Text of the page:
In the two decades since STPI – Creative Workshop & Gallery (STPI) first set up shop along the Singapore River, the institute has stayed faithful to just the mediums of print and paper.
This doesn’t seem remarkable in itself, until we consider how it’s quite unlike other spaces for contemporary art, an enormity that admits to its ever-expanding ranks practically every medium, material or mode of creation that it encounters. In an era where cutting-edge ideas are often valued over techniques, it looks almost old-fashioned to focus solely on print and paper.
But with this year’s Annual Special Exhibition at STPI, you’ll be hard-pressed to find works that conform to what one would conventionally associate with printmaking — two-dimensional, highly reproducible mass imagery.
Instead, step in and you’ll encounter a set-up that looks just like a contemporary art gallery. To the right, strips of paper hang loosely on the wall in post-minimalist fashion. An assemblage of transparent acrylic boxes rises from the ground like a phantom city. Behind it hangs a sheer white curtain that lends the atmosphere a quiet theatricality.
Anni Albers’ story
Guest-curated by Khai Hori, director of Chan + Hori Contemporary, the exhibition takes its title, Second Movement, from a 1978 series of prints by the German artist Anni Albers. Each patterned like a warped checkerboard, or perhaps, a deftly woven square of fabric, Albers’s prints are nestled in a blue-walled section towards the centre of the gallery space.
But what does Anni Albers (1899-1994), a Bauhaus modernist, have to do with the 20 other contemporary artists and former STPI residents whose works compose the rest of Second Movement?
For forty years, Albers had worked with weaving and designing textiles — it was only through Ken Tyler’s facilitation that she made the momentous switch to printmaking. Like Albers, the artists in the show had already found their voices in other media before taking up residence at STPI. Working with skilled technicians gave each “artistic polyglot” the opportunity to “grasp and communicate with a foreign tongue”, as Khai eloquently puts it in the catalogue essay.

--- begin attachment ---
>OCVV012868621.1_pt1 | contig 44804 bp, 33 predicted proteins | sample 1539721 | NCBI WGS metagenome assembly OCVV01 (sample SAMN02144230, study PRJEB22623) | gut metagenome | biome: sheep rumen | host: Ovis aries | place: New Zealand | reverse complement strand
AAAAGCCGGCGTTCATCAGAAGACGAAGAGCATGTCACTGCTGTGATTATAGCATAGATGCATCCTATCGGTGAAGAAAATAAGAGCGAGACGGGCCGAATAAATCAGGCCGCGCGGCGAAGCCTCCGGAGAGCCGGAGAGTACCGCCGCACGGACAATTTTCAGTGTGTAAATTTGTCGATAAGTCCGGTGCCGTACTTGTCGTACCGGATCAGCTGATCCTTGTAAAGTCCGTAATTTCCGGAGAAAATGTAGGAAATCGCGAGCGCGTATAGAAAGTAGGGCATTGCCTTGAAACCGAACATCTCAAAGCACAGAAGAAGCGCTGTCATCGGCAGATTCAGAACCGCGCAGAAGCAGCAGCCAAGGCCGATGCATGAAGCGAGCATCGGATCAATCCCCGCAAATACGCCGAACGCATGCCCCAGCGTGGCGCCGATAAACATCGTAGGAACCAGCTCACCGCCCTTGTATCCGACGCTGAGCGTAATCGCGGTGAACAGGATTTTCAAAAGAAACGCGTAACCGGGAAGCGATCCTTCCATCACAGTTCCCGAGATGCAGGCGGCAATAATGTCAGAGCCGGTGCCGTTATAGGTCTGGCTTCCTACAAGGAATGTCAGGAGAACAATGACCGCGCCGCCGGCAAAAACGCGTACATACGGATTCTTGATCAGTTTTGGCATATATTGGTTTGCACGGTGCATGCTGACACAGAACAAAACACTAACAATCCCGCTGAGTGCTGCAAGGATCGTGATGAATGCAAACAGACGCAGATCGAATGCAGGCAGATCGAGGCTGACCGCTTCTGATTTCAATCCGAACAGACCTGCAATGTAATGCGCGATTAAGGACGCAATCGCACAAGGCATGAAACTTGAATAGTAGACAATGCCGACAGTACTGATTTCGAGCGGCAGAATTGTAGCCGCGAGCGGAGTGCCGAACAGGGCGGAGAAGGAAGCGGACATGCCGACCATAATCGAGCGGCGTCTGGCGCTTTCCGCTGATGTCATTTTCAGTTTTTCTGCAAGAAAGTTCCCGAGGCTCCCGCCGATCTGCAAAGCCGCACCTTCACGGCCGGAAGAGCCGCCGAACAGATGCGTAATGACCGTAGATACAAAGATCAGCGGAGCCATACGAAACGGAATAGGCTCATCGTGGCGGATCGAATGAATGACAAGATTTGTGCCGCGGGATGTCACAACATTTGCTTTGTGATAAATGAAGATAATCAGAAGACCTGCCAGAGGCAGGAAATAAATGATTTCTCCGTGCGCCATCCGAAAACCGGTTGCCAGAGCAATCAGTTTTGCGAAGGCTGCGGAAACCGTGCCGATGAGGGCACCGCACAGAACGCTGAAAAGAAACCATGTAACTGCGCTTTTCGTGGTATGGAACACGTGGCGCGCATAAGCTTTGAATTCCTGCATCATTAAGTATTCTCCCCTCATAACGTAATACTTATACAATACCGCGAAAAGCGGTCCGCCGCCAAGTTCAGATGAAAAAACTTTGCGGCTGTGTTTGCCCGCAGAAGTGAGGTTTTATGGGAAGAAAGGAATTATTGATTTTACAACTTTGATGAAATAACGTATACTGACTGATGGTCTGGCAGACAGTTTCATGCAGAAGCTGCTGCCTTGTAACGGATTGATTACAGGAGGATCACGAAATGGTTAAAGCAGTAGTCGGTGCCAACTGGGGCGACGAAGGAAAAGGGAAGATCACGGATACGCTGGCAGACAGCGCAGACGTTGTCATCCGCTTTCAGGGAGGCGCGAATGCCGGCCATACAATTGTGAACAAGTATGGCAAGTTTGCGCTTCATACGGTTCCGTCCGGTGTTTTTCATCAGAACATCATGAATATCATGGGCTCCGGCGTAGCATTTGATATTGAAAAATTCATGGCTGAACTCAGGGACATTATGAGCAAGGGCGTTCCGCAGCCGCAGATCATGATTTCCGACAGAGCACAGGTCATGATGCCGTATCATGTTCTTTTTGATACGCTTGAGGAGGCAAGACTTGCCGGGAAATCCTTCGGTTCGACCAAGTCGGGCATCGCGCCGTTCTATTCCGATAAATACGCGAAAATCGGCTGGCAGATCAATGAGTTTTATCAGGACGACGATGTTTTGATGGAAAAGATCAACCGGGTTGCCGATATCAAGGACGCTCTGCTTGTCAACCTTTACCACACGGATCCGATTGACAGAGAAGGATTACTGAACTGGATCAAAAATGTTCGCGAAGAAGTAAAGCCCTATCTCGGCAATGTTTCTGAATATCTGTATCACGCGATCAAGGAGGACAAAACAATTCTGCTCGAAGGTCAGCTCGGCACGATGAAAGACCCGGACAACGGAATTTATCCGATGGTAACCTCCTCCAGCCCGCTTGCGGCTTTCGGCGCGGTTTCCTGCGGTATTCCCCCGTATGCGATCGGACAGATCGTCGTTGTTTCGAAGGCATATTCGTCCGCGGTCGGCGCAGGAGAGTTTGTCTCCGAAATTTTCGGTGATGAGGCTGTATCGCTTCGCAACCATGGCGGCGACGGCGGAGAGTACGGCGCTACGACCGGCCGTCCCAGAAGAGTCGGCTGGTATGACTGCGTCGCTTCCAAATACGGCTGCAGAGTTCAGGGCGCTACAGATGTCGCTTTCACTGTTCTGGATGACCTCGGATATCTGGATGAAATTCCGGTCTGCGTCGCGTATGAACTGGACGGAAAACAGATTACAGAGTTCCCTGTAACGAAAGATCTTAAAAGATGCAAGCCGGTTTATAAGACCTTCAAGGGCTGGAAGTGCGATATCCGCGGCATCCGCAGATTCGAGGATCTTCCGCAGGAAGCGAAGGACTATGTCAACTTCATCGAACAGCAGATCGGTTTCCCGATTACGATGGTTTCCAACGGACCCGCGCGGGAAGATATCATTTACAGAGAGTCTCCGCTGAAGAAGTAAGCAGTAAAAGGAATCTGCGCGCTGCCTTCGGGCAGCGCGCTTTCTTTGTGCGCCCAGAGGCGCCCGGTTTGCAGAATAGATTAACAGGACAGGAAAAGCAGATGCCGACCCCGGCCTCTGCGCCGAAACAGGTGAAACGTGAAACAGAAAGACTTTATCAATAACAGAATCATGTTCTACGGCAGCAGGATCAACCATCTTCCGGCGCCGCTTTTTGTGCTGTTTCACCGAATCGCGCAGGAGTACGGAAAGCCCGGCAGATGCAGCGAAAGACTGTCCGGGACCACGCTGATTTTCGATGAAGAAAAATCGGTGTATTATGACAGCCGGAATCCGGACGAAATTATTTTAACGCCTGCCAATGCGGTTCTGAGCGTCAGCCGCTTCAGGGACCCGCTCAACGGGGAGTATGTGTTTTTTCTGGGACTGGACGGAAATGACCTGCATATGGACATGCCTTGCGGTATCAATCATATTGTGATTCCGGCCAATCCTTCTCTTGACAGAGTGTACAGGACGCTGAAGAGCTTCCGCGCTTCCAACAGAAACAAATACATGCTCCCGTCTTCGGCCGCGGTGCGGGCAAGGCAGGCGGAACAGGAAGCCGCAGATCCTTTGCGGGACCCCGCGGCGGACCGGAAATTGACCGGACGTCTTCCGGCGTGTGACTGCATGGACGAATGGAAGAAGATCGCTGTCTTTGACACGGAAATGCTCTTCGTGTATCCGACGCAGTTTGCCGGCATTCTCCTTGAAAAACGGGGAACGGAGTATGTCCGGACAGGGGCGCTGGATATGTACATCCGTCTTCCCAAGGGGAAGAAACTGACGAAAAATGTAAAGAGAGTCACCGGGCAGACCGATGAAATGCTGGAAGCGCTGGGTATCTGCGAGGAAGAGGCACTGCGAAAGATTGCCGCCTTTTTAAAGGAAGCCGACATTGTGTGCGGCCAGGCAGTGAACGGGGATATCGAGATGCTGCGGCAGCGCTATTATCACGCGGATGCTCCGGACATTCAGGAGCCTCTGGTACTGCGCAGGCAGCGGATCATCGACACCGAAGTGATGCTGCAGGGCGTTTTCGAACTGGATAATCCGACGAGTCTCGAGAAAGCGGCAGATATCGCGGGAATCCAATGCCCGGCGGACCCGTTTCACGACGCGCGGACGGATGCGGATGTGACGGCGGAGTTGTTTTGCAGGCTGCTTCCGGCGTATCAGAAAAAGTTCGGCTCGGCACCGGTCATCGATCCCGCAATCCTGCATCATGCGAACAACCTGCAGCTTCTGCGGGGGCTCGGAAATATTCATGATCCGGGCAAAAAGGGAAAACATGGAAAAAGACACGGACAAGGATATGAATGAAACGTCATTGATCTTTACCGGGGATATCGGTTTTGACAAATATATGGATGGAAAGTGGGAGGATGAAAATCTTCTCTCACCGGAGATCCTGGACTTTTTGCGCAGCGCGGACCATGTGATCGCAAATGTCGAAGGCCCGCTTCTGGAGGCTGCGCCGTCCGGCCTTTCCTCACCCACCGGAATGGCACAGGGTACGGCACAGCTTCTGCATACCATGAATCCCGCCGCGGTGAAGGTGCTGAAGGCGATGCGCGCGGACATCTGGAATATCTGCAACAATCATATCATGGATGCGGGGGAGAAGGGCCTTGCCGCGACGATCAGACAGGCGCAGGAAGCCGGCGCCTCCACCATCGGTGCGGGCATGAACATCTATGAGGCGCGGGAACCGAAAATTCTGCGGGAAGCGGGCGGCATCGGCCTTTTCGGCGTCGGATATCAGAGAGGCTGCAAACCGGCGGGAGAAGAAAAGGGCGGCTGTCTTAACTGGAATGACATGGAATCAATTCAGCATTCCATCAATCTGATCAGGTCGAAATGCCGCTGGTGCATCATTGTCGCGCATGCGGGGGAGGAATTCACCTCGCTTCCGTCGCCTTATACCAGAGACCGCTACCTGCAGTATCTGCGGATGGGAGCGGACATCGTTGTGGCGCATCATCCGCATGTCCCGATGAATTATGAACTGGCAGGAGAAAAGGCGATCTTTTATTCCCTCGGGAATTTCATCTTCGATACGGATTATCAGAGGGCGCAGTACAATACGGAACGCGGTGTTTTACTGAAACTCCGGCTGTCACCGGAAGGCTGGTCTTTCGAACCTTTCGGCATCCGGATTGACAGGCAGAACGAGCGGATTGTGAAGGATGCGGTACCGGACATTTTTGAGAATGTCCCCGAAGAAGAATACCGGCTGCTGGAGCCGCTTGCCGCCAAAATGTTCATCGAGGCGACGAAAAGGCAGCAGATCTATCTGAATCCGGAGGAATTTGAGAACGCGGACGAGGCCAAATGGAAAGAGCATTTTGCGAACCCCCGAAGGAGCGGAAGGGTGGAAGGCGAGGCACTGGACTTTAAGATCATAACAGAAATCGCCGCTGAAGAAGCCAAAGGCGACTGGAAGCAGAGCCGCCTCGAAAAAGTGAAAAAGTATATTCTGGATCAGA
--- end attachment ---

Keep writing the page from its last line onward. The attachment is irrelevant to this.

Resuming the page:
Second Movement spotlights this notion of progression or transposition from one medium to another. In a musical composition, the second movement is a “self-contained element”, explained Deborah Lim, who led the press tour on Khai’s behalf. “It works on its own, is a continuity from the first movement, but is not less than it. It adds on, it gives you what Khai calls the expansiveness of the artist’s practice.”
Explorations of enduring interests
Each work might be read as a variation on the themes and motifs that animate the artist’s pre-existing practice. This calls for a bit of extra research on the viewer’s part, but it’s nothing that a quick Google search can’t call up. In fact, it forces us to pay attention to the basic fact — one often effaced in the clinical isolation of the white cube — that every artwork belongs to a larger oeuvre and a broader context.
If you’re familiar with Rirkrit Tiravanija’s practice, for instance, you might recognise echoes of his iconic participatory installations — in which he served rice and Thai curry to gallery visitors — in the 3D-printed bowl of noodles that sits on a reflective pedestal before a large, screenprinted circle of silvery, metallic foil mounted on handmade paper.
Humorously titled Second chapter: be sure to pack the toothbrush, eat Curry noodles through the wormhole, the installation grew out of Rirkrit’s exploration of time during his 2013 residency at STPI. That is, time, not as a linear sequence of events, but as a “supple material capable of transformation” and a “kind of topsy-turviness”.
As with his other projects, notions of “high” and “low” art collide in Second chapter, where metaphysical ideas about time and the limits of human perception are refracted through the prism of popular culture. The shimmery surfaces in the installation refer to a line from a Spongebob Squarepants episode: “Everything is chrome in the future.”
The title Second Movement thus positions each work as an extension of the artist’s abiding obsessions. Han Sai Por, whose monumental marble and granite sculptures won her the 1995 Cultural Medallion, first started working with paper pulp during her residency at STPI in 2013.
Since then, the artist has continued experimenting with this malleable medium — her recent installation at the Esplanade, Microorganisms Landscapes, is a splendid testament to how encountering a new medium might open up new trajectories within an existing field of interest.